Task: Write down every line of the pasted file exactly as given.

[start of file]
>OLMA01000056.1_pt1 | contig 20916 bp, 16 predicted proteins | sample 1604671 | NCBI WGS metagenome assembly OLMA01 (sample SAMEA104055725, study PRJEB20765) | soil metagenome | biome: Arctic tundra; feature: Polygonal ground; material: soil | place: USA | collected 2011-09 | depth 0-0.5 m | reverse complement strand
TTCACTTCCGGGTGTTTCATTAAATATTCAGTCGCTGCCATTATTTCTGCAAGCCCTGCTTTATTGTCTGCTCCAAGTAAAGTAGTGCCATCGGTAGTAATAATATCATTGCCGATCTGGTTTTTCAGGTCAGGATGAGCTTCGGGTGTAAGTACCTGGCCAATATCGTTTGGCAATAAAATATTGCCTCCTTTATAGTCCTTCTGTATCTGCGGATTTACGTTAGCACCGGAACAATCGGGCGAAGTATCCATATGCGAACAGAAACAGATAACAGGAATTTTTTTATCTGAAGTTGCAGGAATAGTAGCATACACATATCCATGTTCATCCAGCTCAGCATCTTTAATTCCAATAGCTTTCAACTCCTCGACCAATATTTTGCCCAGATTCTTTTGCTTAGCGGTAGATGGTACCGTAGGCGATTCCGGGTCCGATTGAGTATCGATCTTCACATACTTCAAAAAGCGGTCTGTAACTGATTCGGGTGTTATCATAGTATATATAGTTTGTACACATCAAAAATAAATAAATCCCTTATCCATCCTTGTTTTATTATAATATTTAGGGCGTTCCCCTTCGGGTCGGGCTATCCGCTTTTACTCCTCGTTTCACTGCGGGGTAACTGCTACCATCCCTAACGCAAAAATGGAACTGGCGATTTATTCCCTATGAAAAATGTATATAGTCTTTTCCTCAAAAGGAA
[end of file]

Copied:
>OLMA01000056.1_pt1 | contig 20916 bp, 16 predicted proteins | sample 1604671 | NCBI WGS metagenome assembly OLMA01 (sample SAMEA104055725, study PRJEB20765) | soil metagenome | biome: Arctic tundra; feature: Polygonal ground; material: soil | place: USA | collected 2011-09 | depth 0-0.5 m | reverse complement strand
TTCACTTCCGGGTGTTTCATTAAATATTCAGTCGCTGCCATTATTTCTGCAAGCCCTGCTTTATTGTCTGCTCCAAGTAAAGTAGTGCCATCGGTAGTAATAATATCATTGCCGATCTGGTTTTTCAGGTCAGGATGAGCTTCGGGTGTAAGTACCTGGCCAATATCGTTTGGCAATAAAATATTGCCTCCTTTATAGTCCTTCTGTATCTGCGGATTTACGTTAGCACCGGAACAATCGGGCGAAGTATCCATATGCGAACAGAAACAGATAACAGGAATTTTTTTATCTGAAGTTGCAGGAATAGTAGCATACACATATCCATGTTCATCCAGCTCAGCATCTTTAATTCCAATAGCTTTCAACTCCTCGACCAATATTTTGCCCAGATTCTTTTGCTTAGCGGTAGATGGTACCGTAGGCGATTCCGGGTCCGATTGAGTATCGATCTTCACATACTTCAAAAAGCGGTCTGTAACTGATTCGGGTGTTATCATAGTATATATAGTTTGTACACATCAAAAATAAATAAATCCCTTATCCATCCTTGTTTTATTATAATATTTAGGGCGTTCCCCTTCGGGTCGGGCTATCCGCTTTTACTCCTCGTTTCACTGCGGGGTAACTGCTACCATCCCTAACGCAAAAATGGAACTGGCGATTTATTCCCTATGAAAAATGTATATAGTCTTTTCCTCAAAAGGAA